‘He doesn’t smile much,’ said Zanna, and put the pad away.
‘Tell me about this aunt of yours, then,’ said Garrett. ‘Maybe I can help.’
‘I thought you were chasing up a hot story,’ said Zanna.
‘Already filed. And now I’ve got a few days off, so I’m all yours. It’s a nice place, this, isn’t it? I had no idea.’
‘Nor did I,’ said Zanna. ‘It’s beautiful.’
‘I can see why she might have come here, if she wanted a bit of peace and quiet. So she married some guy from Elsbury, yes?’
Zanna told him the story and he raised his eyebrows again.
‘You’re saying she just ran off with this little boy twenty-five years ago, and nobody’s seen them since? Didn’t anybody start a manhunt?’
‘Well, yes, they did, but Alexander says there was no custody dispute as such, so there wasn’t much they could do.’
‘He sounds a bit slack if you ask me. What kind of man lets his wife and stepson run off without doing something about it?’ said Garrett.
‘He did do something. He hired a private detective,’ said Zanna. She felt oddly compelled to defend Alexander, even though she had to admit to herself that Garrett was right: he
been slack. ‘He’s not really the active type. I just think he’s one of these dreamy people who lives in his own world and doesn’t notice when things are happening right under his nose. He didn’t even realize his own wife was unhappy until she ran away.’
‘I wonder where she went, then,’ said Garrett. ‘Strange that they both disappeared so thoroughly. I mean, you’d think they’d have turned up by now. I can’t believe Rowan at least isn’t on Facebook or wherever.’
‘Maybe he is. I only found out about him this morning so I haven’t checked. Although I’m sure Will must have looked, even if Alexander hasn’t.’
‘I’ll have a look myself in a bit,’ he said, lying back on the sand and closing his eyes. ‘Right now I just want to lie here and get a suntan. I can’t believe it’s nearly October, can you?’
‘You’re not really staying, are you?’ said Zanna. ‘There’s not much I can do to find her while I’m here. I only really came up here to get away for a few days and because Alexander was so insistent. I doubt there’s much you can do to help.’
‘Call it moral support,’ he said. He opened his eyes and turned his head towards her. ‘We’re friends, right? Friends help each other. You’ve had a bad time and I just want you to know I’m still here if you need me. I’m sorry I made things harder for you. I know I was stupid.’
‘No, I was the stupid one,’ she said. ‘I’m sorry too, but I’m glad we’re still friends.’
‘Have you spoken to Adam lately?’ he said after a pause.
‘Not for a couple of months, I think,’ she said. ‘Why?’
Zanna was silent for a moment, as this sank in. Had things gone according to plan, that would have been her, but she was surprised to find that the news didn’t affect her as much as she might have expected. Children would have been the next step after the wedding, she supposed, but she wasn’t sure she was ready for that. She was still trying to figure out her own life, and the last thing she needed was someone else to look after.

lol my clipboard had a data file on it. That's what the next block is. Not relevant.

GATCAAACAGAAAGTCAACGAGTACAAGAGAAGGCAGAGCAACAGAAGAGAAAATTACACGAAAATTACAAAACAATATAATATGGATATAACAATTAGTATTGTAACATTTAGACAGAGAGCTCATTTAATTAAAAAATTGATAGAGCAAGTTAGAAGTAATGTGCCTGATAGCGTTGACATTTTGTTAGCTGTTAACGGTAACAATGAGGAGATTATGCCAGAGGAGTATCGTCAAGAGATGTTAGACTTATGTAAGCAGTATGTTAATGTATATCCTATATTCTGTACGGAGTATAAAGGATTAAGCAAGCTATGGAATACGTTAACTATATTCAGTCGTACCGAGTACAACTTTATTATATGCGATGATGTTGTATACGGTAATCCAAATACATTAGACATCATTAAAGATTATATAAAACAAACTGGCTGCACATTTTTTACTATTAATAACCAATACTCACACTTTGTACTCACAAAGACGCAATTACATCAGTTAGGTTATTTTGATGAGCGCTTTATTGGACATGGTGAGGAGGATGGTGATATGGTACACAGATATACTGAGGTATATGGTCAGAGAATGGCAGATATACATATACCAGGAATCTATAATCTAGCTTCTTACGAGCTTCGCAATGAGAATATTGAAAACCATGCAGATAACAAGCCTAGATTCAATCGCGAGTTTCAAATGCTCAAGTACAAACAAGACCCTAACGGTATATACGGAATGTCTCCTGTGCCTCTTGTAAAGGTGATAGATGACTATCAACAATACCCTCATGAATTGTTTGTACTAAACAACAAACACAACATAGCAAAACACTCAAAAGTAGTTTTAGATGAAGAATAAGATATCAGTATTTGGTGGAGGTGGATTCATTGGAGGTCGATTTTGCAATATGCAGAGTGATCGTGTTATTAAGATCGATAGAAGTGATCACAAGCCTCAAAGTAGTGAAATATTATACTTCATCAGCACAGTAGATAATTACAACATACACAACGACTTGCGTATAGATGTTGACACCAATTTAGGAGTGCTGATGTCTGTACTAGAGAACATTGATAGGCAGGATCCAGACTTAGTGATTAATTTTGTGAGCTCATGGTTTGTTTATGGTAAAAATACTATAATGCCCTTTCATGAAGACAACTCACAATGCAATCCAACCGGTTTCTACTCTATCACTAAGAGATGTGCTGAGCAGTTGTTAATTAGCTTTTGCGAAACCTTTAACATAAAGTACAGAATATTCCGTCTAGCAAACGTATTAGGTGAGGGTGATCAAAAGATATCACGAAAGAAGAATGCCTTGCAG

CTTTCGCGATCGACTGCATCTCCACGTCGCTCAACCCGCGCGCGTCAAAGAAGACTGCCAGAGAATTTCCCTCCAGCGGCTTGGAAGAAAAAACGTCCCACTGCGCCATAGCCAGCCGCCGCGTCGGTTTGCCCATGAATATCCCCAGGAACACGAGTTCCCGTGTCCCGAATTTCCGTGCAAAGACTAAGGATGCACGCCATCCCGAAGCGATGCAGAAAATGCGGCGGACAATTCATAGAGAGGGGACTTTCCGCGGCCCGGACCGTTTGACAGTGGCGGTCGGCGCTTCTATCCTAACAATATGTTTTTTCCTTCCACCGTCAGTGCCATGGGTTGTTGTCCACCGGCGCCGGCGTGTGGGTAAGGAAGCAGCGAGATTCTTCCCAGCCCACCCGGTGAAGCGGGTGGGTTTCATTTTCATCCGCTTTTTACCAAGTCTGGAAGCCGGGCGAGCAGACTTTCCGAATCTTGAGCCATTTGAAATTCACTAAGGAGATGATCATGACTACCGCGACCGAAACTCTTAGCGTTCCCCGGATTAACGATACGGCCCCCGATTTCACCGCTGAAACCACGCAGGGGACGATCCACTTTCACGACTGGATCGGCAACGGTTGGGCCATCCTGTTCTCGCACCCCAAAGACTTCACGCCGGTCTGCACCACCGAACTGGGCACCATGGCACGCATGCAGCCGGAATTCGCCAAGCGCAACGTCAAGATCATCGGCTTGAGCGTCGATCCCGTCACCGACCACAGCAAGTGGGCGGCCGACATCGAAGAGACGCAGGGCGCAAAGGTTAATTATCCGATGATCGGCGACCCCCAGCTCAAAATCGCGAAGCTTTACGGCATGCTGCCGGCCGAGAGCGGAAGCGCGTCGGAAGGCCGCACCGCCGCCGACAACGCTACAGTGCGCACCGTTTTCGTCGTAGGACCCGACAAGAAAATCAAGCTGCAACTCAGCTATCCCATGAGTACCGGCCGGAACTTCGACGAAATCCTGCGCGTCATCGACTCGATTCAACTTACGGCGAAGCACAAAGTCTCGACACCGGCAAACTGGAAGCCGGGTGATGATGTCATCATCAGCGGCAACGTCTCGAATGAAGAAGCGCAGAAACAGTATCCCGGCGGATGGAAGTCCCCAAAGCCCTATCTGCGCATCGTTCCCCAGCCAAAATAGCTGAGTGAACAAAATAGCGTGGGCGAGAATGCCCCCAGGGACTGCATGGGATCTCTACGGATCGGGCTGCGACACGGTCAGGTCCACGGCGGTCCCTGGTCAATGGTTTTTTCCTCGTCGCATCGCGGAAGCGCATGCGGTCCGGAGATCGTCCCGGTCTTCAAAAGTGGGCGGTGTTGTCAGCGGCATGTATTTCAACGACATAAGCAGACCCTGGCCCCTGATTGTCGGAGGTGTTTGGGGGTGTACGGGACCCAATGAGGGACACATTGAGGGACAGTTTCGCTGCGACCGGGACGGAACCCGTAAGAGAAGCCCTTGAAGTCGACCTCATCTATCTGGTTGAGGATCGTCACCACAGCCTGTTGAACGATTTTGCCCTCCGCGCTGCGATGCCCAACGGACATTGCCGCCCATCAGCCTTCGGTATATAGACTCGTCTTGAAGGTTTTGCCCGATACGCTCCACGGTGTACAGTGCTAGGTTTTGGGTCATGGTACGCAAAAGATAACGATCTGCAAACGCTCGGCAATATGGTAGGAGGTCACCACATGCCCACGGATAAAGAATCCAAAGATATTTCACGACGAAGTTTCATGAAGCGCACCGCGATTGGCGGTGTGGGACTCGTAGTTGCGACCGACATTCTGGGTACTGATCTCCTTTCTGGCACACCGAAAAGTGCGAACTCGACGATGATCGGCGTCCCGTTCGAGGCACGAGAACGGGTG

Garrett was watching her to see her reaction. She smiled.
‘That’s nice,’ she said. ‘When’s it due?’
‘Early next year, I think.’
‘I’ll have to buy them a present,’ she said. ‘How’s Ellie? Is she sick?’
Ellie, who had been her best friend until Adam had decided that he wanted to marry her instead of Zanna. Ellie, who was now having Adam’s baby.
‘No idea,’ said Garrett. ‘I only heard it second-hand, so I don’t know any details.’ He gave her a searching look. ‘You all right?’ he said.
‘Yeah,’ she said. ‘Really, I am. But, you know—what might have been, and all that.’
‘There was no excuse for what they did. They both treated you pretty badly.’
‘I don’t know,’ said Zanna. ‘What can you do? They fell in love. It was just unfortunate he happened to be engaged to me at the time. It’s not their fault I went off my head.’
She said it lightly and he laughed, as he was meant to.
‘Well, you’re obviously on the mend,’ he said. ‘And you’re looking good too. But then you always did.’
‘Thank you,’ she said. ‘I really do feel much better. I’m definitely ready to move on and forget the past.’
‘Excellent,’ he said. ‘So, then, what say I go and speak to the police for you and see what they can tell me about your Aunt Helen? I could go to the station at Alnwick this afternoon if you like.’
‘Would you?’ she said. ‘I don’t suppose they’ll tell me much, but you’re press so you might get more out of them. I’d just like to know how far they went to find her. My dad didn’t say anything about them contacting him, so it doesn’t sound like they did very much. I don’t think they even launched a missing persons enquiry.’
‘I’ll see what they say,’ he said. ‘Do you want to come with me? We could have lunch in Alnwick. My treat.’
‘Maybe not this time. I didn’t sleep very well last night, and I’m supposed to be going to the Devereuxes’ for tea at four, so I thought I might lie down for a bit, if that’s all right.’
‘OK,’ he said easily. ‘I’ll see you after, then. I’m staying at the Coach and Horses too, by the way. You don’t mind, do you? They were so pleased to see me I couldn’t say no when they asked if I wanted a room.’
‘That sounds like Ewan,’ said Zanna, laughing.
‘Is that his name? Listen, if I’m going to get anything out of the police it’ll help if they think I’ve got some new information to give them. There’s nothing you can tell me about Helen that they don’t already know, is there?’
‘I don’t think so,’ said Zanna. ‘Anyway, I don’t know what they already know. More than I do, I imagine.’
Even as she said it, she wondered whether that was true. Perhaps she did know more about Helen than anyone. Nobody else seemed to know much about her past—not even her own husband. But after all this time, was it a good idea to set the cat among the pigeons? Perhaps it was better to let some things lie.
Garrett got to his feet and held out a hand to help her up.
‘You realize the two of them are probably dead and buried under the patio, don’t you?’ he said, keeping hold of her hand. ‘I bet this Alexander guy is really a homicidal maniac.’
‘The police looked into it at the time and concluded that he wasn’t. Besides, he had an alibi.’
‘Alibi, schmalibi,’ he said. ‘People don’t just disappear like that.’
‘You’ve been a journalist too long,’ said Zanna. ‘It’s made you a cynic.’
‘I’ve always been a cynic,’ he said. ‘About some things, anyway.’